What is Ozone layer?

ozone layer

Image credit: Flickr NASA Earth Observatory

What is Ozone?

Ozone is one of the naturally occurring trace gases (a gas which makes up less than 1% by volume of the Earth’s atmosphere), also known as the Greenhouse Gases, that make up our atmosphere.

Where Ozone is found?

Ozone is naturally present as a layer (ozone layer) in the Stratosphere (one of the five layers of the atmosphere). The significance of ozone layer in Earth’s atmosphere can be ascertained from the fact that it blocks most of the sun’s deadly Ultra-Violet (UV) rays from reaching the Earth, which otherwise would cause a host of ailments including eye damage and skin cancer. Another important role that the ozone layer plays is that in the lower atmosphere it traps the heat of the sun and re-radiates it in all directions (known as the greenhouse effect).  This helps keeps the Earth warm and without this the Earth’s temperature would reach sub-zero levels each night.  Other than its natural form Ozone is also created through human activity (found in Troposphere, the layer closest to Earth) and is potentially harmful for all forms of life on Earth.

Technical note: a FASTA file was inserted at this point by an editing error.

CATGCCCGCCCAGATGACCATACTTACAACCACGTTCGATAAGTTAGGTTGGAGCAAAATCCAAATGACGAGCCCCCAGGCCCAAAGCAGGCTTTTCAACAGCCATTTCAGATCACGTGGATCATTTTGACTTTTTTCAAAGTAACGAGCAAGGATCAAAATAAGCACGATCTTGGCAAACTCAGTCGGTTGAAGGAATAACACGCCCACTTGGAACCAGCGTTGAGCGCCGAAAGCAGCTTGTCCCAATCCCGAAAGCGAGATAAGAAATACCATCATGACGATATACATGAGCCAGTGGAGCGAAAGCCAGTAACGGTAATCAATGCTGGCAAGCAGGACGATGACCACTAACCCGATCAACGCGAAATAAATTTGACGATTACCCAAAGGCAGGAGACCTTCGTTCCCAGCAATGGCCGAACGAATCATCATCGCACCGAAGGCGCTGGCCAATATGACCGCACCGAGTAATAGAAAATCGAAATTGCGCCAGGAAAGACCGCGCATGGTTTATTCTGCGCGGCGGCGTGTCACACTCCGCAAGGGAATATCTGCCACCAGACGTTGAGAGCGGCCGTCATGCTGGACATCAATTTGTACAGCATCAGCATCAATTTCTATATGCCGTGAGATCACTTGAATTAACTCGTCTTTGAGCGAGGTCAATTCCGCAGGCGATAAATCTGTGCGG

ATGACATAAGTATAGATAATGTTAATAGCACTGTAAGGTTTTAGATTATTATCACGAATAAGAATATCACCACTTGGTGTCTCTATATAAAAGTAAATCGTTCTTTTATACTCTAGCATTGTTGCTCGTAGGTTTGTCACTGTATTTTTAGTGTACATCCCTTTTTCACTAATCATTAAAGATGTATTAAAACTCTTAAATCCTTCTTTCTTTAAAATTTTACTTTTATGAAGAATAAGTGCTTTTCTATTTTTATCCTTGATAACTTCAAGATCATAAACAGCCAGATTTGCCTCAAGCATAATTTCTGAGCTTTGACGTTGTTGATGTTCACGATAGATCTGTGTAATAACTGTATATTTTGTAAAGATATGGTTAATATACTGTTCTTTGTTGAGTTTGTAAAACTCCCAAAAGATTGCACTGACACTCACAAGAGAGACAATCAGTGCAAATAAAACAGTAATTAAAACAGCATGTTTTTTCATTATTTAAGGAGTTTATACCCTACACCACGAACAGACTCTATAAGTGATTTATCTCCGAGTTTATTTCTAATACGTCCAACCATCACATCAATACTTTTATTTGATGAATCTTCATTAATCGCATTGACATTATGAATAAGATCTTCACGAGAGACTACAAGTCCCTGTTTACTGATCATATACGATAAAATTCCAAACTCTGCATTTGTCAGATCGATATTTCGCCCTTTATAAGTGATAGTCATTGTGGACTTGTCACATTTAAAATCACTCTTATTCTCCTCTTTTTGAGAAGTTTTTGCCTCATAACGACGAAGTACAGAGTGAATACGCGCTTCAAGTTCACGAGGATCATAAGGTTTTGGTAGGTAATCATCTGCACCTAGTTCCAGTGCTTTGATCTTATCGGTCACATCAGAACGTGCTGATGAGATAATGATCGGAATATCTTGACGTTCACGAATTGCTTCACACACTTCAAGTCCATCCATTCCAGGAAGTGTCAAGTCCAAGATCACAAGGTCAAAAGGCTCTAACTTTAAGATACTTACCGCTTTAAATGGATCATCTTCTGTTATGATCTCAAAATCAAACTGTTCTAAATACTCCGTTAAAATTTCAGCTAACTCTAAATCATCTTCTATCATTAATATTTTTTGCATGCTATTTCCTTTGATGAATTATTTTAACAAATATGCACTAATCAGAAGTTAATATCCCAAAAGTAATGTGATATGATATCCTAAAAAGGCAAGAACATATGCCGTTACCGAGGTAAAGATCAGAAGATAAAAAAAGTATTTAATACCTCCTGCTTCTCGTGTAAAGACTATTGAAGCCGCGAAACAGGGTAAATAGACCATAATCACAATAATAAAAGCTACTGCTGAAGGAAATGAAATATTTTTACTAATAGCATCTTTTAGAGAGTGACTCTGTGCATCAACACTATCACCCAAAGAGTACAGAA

Dangers to Ozone:

ozone layer

Image credit: Flickr NASA Goddard Photo and Video

Owing to their contrasting roles, the natural ozone found in Stratosphere is called the “good” ozone and the one in Troposphere (man-made) is called the “bad” ozone.  The biggest threat to life on Earth is the imbalance (being created by human being’s industrial endeavours) between the good and bad ozone, whereby the “good” ozone is getting depleted while the “bad” ozone is increasing in the air we breathe.  The “good” ozone depletion is also attributed to industrialization, as many industries use a group of manufactured chemicals containing chlorine and/or bromine (termed as ODS or ozone-depleting substances).  These chemicals float up in the Stratosphere and are causing the thinning of the ozone layer.

What actions are taken on international level to protect ozone

Governments of various nations have signed an international treaty by banning production of numerous substances believed to be responsible for ozone depletion (Montreal Protocol) and a lot of other initiatives are also being introduced and implemented by the global industrial community to check further damage.

How can we contribute?

At an individual level we can contribute by:

  • Using products which are labelled “Ozone-friendly”
  • Opting to buy for CFC-free Air-conditioners and Refrigerators
  • Ensuring proper upkeep and maintenance of our home, office and car air-conditioning, including judicious usage
  • Not using / replacing halon fire extinguishers with alternatives (carbon dioxide or foam)
  • Sensitizing and generating awareness among people around us

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